Unfortunately due to weather conditions the historic NASA’s Commercial Crew Program – SpaceX’s Crew Dragon spacecraft which was meant to launch last Wednesday (27th May) was postponed until today (30th May).
As always for any manned spaceflight – crew safety is top priority.
A new era of human spaceflight is set to begin as American astronauts once again launch on an American rocket from American soil to the International Space Station as part of NASA’s Commercial Crew Program.
NASA astronauts Robert Behnken and Douglas Hurley will fly on SpaceX’s Crew Dragon spacecraft, lifting off on a Falcon 9 rocket, the first manned space flight to leave US since 2011, is set for blast off from Cape Canaveral, Florida – today at 8.22pm UK time (3.22pm Eastern Time)
NASA’s SpaceX Demo-2 mission will return human spaceflight to the International Space Station from U.S. soil on an American rocket and spacecraft as a part of NASA’s Commercial Crew Program. Demo-2 will be SpaceX’s final test flight to validate its crew transportation system, including the Crew Dragon, Falcon 9, launch pad and operations capabilities. During the mission, the crew and SpaceX mission controllers will verify the performance of the spacecraft’s environmental control system, displays and control system, maneuvering thrusters, autonomous docking capability and more.
Who are the astronauts on this historic mission?
Robert will be the joint operations commander for the mission, responsible for activities such as rendezvous, docking and undocking, as well as Demo-2 activities while the spacecraft is docked to the space station.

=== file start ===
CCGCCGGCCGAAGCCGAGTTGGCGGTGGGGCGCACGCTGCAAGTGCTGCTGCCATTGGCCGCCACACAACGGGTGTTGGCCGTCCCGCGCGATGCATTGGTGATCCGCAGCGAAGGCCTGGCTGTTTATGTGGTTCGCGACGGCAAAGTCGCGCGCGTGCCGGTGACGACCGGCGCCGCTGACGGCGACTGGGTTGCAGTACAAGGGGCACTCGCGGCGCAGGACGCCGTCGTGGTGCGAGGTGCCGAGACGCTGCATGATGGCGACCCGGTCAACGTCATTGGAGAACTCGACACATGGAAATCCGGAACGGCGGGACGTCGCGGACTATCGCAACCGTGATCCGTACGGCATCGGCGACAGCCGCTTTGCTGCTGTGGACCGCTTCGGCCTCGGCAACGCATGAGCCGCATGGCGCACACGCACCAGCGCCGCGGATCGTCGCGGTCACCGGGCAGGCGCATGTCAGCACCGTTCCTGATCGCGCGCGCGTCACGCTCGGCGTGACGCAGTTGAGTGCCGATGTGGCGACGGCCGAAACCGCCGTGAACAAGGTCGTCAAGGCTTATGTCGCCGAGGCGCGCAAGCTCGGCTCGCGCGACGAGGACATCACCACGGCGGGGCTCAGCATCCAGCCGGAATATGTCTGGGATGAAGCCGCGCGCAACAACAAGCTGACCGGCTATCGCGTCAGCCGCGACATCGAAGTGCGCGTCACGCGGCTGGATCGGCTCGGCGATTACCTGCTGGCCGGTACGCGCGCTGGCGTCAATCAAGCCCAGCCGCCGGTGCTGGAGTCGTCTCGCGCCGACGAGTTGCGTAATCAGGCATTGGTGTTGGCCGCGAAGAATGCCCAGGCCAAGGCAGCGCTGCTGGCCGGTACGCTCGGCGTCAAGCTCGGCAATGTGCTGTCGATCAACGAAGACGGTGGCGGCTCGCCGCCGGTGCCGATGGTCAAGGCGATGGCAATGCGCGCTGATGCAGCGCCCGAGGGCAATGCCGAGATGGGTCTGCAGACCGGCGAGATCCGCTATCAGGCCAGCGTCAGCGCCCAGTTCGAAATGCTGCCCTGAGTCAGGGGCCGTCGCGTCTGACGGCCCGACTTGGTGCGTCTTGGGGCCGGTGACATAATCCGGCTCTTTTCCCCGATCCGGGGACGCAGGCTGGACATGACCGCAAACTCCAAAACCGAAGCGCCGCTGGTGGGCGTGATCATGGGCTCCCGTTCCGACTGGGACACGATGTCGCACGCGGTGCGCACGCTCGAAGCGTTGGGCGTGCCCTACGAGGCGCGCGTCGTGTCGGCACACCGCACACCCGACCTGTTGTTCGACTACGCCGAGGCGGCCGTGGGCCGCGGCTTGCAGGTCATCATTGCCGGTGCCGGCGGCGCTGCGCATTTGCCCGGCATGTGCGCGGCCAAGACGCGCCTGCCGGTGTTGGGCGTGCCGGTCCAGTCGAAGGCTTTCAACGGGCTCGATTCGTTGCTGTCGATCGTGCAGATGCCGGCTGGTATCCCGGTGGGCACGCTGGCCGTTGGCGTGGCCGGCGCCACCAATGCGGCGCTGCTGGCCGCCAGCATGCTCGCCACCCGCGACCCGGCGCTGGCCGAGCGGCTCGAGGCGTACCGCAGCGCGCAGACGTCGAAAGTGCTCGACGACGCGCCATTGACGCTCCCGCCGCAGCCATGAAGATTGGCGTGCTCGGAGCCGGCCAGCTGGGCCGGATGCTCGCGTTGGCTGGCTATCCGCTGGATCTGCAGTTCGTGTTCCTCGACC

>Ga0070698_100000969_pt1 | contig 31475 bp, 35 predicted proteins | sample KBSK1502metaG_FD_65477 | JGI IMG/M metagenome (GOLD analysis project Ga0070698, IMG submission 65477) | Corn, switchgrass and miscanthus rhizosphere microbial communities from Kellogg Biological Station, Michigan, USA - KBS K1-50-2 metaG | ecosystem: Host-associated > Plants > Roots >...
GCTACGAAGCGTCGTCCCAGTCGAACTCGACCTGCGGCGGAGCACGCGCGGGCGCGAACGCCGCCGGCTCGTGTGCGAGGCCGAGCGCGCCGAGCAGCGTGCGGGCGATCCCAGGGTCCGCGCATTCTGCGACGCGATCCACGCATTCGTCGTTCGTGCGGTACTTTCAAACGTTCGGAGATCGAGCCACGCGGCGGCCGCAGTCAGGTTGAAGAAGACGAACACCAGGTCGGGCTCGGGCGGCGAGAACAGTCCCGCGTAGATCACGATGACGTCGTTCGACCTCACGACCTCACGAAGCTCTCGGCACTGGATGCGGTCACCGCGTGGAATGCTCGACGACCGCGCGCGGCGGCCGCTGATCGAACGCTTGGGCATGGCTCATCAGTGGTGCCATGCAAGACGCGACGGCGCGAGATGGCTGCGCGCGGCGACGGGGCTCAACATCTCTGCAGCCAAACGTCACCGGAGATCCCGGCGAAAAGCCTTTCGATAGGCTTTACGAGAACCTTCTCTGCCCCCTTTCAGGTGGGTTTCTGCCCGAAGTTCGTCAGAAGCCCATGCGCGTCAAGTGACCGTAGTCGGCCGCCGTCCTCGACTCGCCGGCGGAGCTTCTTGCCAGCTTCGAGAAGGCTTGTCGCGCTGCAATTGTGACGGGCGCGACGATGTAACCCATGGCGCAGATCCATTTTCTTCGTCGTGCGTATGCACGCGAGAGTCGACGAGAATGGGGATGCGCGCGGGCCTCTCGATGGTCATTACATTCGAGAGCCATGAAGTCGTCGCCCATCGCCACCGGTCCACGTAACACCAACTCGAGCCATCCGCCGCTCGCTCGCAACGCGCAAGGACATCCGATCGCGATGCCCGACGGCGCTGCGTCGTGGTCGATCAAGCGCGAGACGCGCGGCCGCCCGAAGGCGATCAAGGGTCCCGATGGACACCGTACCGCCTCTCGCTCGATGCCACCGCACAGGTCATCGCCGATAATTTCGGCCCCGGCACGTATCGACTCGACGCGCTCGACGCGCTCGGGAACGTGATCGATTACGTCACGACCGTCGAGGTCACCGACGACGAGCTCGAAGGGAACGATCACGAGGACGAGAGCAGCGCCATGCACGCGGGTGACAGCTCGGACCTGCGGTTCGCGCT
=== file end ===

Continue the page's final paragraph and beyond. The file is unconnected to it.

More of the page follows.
He was selected as a NASA astronaut in 2000 and has completed two space shuttle flights. Behnken flew STS-123 in March 2008 and STS-130 in February 2010, and he performed three spacewalks during each mission. Born in St. Anne, Missouri, he has bachelor’s degrees in physics and mechanical engineering from Washington University and earned a master’s and doctorate in mechanical engineering from California Institute of Technology.
Before joining NASA, Robert was a flight test engineer with the U.S. Air Force.
Douglas will be the spacecraft commander for Demo-2, responsible for activities such as launch, landing and recovery.
He was selected as an astronaut in 2000 and has completed two spaceflights. Hurley served as pilot and lead robotics operator for both STS‐127 in July 2009 and STS‐135, the final space shuttle mission, in July 2011. The New York native was born in Endicott but considers Apalachin his hometown. He holds a Bachelor of Science degree in Civil Engineering from Tulane University in Louisiana and graduated from the U.S. Naval Test Pilot School in Maryland.
Before joining NASA, he was a fighter pilot and test pilot in the U.S. Marine Corps.
Lets explore the sleek SpaceX launch and entry suits –
The spacesuits that Bob Behnken and Doug Hurley in the SpaceX Crew Dragon capsule to launch to the International Space Station on the Demo-2 mission, look different than the ones you are used to seeing.
They appear sleeker than the Sokol launch and entry suits that astronauts wear for launch onboard the Soyuz capsule that has been carrying crews to the ISS for the last nine years. They bear even less resemblance to the orange “pumpkin suits,” also known as Advanced Crew Escape System (ACES) suits, that Space Shuttle crews wore when riding the shuttle to orbit or the space station.
It should not be surprising that the suits, like many things related to Elon Musk’s SpaceX operation, intentionally look unlike anything that has gone before them.
Their helmets are 3D-printed & the gloves are touchscreen-sensitive.
The Starman suits are all in one piece & customised for the individual astronaut.
But they are just designed for use inside the SpaceX capsule Crew Dragon – they’re not suitable for use on spacewalks.
Launch and entry suits that astronauts wear at the start and finish of their missions provide added safety to the astronauts during the most dangerous phases of the flight, like when they travel through the Earth’s atmosphere, but they are not autonomous.